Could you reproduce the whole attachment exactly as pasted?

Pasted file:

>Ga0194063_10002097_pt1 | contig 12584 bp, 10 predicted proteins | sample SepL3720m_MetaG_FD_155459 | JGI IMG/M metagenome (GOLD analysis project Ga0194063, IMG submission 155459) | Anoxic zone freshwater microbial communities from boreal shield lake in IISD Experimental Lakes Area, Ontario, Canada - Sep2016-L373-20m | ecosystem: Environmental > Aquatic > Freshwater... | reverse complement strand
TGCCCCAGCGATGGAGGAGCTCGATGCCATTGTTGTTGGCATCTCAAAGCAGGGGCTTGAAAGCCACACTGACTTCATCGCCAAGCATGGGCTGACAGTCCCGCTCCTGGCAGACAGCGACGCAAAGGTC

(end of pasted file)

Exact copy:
>Ga0194063_10002097_pt1 | contig 12584 bp, 10 predicted proteins | sample SepL3720m_MetaG_FD_155459 | JGI IMG/M metagenome (GOLD analysis project Ga0194063, IMG submission 155459) | Anoxic zone freshwater microbial communities from boreal shield lake in IISD Experimental Lakes Area, Ontario, Canada - Sep2016-L373-20m | ecosystem: Environmental > Aquatic > Freshwater... | reverse complement strand
TGCCCCAGCGATGGAGGAGCTCGATGCCATTGTTGTTGGCATCTCAAAGCAGGGGCTTGAAAGCCACACTGACTTCATCGCCAAGCATGGGCTGACAGTCCCGCTCCTGGCAGACAGCGACGCAAAGGTC